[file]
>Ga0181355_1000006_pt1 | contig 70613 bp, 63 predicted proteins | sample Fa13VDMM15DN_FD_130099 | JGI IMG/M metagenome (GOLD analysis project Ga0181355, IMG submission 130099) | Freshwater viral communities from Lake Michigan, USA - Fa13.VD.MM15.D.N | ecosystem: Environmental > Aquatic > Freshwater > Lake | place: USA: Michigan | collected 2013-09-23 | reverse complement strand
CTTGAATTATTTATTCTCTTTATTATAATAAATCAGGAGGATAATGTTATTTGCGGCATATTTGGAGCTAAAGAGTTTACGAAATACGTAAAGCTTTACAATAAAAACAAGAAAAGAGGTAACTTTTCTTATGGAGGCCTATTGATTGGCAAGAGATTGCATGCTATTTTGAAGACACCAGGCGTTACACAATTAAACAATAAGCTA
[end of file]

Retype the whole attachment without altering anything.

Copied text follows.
>Ga0181355_1000006_pt1 | contig 70613 bp, 63 predicted proteins | sample Fa13VDMM15DN_FD_130099 | JGI IMG/M metagenome (GOLD analysis project Ga0181355, IMG submission 130099) | Freshwater viral communities from Lake Michigan, USA - Fa13.VD.MM15.D.N | ecosystem: Environmental > Aquatic > Freshwater > Lake | place: USA: Michigan | collected 2013-09-23 | reverse complement strand
CTTGAATTATTTATTCTCTTTATTATAATAAATCAGGAGGATAATGTTATTTGCGGCATATTTGGAGCTAAAGAGTTTACGAAATACGTAAAGCTTTACAATAAAAACAAGAAAAGAGGTAACTTTTCTTATGGAGGCCTATTGATTGGCAAGAGATTGCATGCTATTTTGAAGACACCAGGCGTTACACAATTAAACAATAAGCTA